Remember John Delorean? He was the superstar General Motors executive who started the Delorean Motor Company. When the company began to falter, he was arrested and charged with complicity in a drug deal that some speculated was an attempt to raise money to prop up the company.
All of this was big news in Detroit, where I was living at the time. One particularly insightful article in the Detroit News theorized that he had been supremely successful his whole life, and thus never learned to deal with failure. His development was stunted by a lack of failure in his life. Faced with the pending failure of his auto company, he had nothing to lean upon and lost his moral compass. A long string of successes had not developed his character.
Perhaps. There is one thing for certain, regardless of the individual circumstances for Mr. DeLorean.
If we choose to, we learn more from our failures than we do from our successes. Within every failure, there is the seed of a lesson well learned, of a solid character trait emerging. It is our failures that contribute most intensely to our development.
To this day, I can recall with vivid detail the events of my most humiliating failure as a salesperson. It was early in my career, about three decades ago, and I had made the mistake of speaking badly about the competition to a customer. The customer was a personal friend of the competitive salesperson and was personally affronted by my comment. The dressing down that I received at the hands of that customer remains painfully with me today. I don’t believe that I have ever made that mistake since.
Which is one of my points. Our failures are often far more intensely painful than the corresponding highs we get when we succeed. Since the pain is far more intense, the lessons stay with us. Or, they should, if we recognize the part that our behavior played in the failure.
That’s a key part of learning from our failures: recognizing the role that we played in bringing them about. Of course, sometimes we are hapless and innocent victims of chance or someone else’s misbehavior. But more often than not, we had a hand in the development of the sequence of events which resulted in a painful loss to us.
Remember Detective Sipowitz in the TV show “NYPD Blue?” In one episode, at the scene of a murder, he cynically remarked that “There are no victims.” In other words, the victim was in some way partially responsible for his own demise. Of course, that is not true for every event, but in a sober reflection of my life, which is the only thing I know well enough about to make this kind of judgment, I find it to be true more often than not. Maybe, almost every time.
In other words, in almost every career and personal failure in my life, I was, at least in part, a contributor to the chaos that erupted. Once I realize that I am not a victim but a partial contributor, then the way is clear for me to assess my role in it, and to determine never to make that mistake again.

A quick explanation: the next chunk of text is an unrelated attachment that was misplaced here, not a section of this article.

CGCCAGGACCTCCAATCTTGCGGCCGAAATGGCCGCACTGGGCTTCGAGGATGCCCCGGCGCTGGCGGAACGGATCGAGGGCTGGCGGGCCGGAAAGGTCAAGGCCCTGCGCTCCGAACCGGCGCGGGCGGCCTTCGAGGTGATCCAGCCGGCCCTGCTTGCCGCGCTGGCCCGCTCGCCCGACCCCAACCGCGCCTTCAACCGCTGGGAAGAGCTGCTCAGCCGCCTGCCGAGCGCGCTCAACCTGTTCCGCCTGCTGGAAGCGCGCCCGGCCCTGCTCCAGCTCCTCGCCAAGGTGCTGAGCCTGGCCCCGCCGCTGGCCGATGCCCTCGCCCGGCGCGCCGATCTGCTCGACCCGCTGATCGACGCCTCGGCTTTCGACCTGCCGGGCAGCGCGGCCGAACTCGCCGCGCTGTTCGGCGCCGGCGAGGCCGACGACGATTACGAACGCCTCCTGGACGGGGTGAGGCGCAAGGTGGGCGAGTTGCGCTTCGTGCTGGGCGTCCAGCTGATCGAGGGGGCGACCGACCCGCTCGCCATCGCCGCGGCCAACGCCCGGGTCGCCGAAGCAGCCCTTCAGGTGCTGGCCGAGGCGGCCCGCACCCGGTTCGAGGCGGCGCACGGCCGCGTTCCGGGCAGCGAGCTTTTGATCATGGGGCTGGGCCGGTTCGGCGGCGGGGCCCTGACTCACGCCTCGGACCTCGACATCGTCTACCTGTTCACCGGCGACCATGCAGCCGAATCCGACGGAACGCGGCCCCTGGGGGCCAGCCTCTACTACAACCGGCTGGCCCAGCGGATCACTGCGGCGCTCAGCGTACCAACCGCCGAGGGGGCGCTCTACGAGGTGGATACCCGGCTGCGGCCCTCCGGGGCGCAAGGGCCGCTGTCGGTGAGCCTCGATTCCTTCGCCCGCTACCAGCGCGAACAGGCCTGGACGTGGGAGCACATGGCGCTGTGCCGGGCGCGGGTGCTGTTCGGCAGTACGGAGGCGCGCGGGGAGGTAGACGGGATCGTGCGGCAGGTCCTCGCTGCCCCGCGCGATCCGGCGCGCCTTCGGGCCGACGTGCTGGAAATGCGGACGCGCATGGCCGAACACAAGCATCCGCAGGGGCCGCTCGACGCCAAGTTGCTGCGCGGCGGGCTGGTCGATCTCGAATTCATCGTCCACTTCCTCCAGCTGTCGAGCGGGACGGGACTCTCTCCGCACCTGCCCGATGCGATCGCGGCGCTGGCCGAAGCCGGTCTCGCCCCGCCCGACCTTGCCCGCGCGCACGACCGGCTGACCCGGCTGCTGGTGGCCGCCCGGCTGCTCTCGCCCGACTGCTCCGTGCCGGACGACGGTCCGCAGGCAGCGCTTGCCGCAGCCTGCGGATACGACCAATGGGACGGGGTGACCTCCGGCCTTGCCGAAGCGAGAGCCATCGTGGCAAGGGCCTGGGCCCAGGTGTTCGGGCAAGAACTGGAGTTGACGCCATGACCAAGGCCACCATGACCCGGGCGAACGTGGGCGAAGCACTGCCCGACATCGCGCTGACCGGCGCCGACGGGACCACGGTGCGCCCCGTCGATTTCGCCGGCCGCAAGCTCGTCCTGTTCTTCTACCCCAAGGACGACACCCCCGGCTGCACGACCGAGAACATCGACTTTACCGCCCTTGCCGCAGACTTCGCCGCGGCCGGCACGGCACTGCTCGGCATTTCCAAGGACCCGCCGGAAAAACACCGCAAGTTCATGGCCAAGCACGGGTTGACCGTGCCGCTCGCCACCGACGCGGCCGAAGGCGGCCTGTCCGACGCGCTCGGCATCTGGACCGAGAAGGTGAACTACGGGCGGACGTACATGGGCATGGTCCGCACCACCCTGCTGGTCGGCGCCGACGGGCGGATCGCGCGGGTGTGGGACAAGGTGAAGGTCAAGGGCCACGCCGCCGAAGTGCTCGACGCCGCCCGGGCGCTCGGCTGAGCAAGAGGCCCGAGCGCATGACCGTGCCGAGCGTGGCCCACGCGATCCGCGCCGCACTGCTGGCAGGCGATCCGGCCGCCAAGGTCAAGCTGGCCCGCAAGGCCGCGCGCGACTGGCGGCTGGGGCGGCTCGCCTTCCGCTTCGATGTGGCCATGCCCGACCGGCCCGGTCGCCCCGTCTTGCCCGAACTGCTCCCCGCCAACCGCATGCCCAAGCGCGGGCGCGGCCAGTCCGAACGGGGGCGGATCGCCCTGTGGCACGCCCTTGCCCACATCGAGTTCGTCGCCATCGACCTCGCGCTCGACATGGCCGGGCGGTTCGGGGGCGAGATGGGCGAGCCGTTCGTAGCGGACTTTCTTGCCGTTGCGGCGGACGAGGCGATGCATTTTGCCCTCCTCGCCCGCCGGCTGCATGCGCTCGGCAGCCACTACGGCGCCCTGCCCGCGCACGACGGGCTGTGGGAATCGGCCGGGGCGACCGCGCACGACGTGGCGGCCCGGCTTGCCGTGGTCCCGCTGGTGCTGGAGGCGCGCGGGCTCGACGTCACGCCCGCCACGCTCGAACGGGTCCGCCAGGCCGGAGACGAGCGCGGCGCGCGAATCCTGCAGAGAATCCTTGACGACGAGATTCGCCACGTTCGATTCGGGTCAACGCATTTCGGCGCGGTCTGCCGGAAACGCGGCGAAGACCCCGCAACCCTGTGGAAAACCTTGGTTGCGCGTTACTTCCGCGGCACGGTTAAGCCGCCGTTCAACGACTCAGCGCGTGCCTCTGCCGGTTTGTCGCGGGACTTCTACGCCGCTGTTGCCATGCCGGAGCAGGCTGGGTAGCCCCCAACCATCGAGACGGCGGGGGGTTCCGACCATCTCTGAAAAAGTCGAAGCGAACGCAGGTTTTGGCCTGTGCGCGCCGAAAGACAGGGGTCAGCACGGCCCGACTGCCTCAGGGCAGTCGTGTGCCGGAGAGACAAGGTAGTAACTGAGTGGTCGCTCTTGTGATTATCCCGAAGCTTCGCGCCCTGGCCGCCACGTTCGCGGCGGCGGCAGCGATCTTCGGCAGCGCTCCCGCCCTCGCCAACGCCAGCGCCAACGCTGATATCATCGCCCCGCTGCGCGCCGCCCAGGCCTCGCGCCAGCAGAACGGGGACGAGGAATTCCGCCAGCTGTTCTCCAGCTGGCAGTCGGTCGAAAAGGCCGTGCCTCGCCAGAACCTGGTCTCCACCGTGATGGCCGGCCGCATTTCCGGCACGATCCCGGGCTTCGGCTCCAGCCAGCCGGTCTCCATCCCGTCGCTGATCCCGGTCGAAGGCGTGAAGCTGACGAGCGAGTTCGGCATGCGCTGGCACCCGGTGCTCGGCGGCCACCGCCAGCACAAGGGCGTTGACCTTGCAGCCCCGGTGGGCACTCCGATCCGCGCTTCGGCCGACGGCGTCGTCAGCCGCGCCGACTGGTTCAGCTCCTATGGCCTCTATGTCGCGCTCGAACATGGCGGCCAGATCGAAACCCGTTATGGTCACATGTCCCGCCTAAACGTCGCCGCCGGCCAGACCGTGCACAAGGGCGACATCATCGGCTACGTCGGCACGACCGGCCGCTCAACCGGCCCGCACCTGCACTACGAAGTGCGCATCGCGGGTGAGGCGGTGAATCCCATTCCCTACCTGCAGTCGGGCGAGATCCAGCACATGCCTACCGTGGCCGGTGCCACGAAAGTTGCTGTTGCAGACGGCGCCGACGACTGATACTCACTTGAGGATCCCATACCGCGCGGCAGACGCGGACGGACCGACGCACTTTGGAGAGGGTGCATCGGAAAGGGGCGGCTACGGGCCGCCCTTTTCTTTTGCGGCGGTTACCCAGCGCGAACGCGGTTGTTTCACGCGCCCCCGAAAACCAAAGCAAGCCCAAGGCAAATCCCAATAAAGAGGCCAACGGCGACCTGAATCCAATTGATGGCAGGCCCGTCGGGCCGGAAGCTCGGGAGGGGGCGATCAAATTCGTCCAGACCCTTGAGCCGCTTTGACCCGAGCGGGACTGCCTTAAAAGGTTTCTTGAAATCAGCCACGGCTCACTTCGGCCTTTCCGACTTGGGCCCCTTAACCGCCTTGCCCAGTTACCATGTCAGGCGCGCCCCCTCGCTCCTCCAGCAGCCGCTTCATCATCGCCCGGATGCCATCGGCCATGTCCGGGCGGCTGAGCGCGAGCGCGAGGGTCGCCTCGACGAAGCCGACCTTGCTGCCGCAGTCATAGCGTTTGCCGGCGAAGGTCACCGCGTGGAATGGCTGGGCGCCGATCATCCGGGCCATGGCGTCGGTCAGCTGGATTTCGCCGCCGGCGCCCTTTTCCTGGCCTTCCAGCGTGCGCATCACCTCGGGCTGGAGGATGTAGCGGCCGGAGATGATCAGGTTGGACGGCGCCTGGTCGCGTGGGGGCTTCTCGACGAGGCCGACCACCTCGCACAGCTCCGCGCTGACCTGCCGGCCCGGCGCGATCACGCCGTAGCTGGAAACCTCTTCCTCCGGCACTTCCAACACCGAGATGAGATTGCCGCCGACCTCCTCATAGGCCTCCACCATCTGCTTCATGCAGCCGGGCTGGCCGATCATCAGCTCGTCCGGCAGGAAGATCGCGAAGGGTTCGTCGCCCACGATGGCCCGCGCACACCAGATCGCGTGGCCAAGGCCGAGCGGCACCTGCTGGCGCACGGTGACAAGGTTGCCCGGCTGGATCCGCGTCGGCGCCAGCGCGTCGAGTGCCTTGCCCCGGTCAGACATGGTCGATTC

As long as I refuse to acknowledge my role, then I remain a helpless victim, forever chained to the negative consequences of the failure, and powerless to do anything about it. And, I allow pride to continue to rein in me, pressing out any possibility of humility taking its place.
Failure then, when our attitude is right, provides fertile ground for the sowing of life lessons which often sprout into solid character traits. In many ways, we become that which we learned from our failures. Show me a man of solid, substantial character, and I’ll show you someone with a list of failures in his background
Failure humbles us. That is one specific character trait that often sprouts from the fertile ground of multiple failures. It is hard to remain proud or arrogant when faced with the truth of several failures. Perhaps that is why the most humble of Christians are often those who have failed multiple times in the past.
The most common defense trait of proud people is denial. One of the most arrogant people I have ever dealt with spent most of his time denying his culpability in even the smallest business errors. Quick to point out errors in his customers, he never once said, “I’m sorry. It’s our fault.” His arrogance, untouched by the reality that he kept at arm’s length, grew so insufferable that we could no longer stand to do business with him. Denial, then, is an indicator of the presence of pride.
The opposite of denial is, of course, the acceptance of personal responsibility. It is personal responsibility, coupled with the consequences of our less-than-perfect actions that help build humility. When we realize that our failure was, at least in part, due to our actions, it’s hard to remain proud. The starting point for developing humility is the acceptance of personal responsibility for our own actions.
While no one should strive to fail, if we look at every instance of our own failures as opportunities to learn and grow, and if we objectively search to identify our role in that failure, we’ll come out of each better and stronger – less prideful and more humble. ###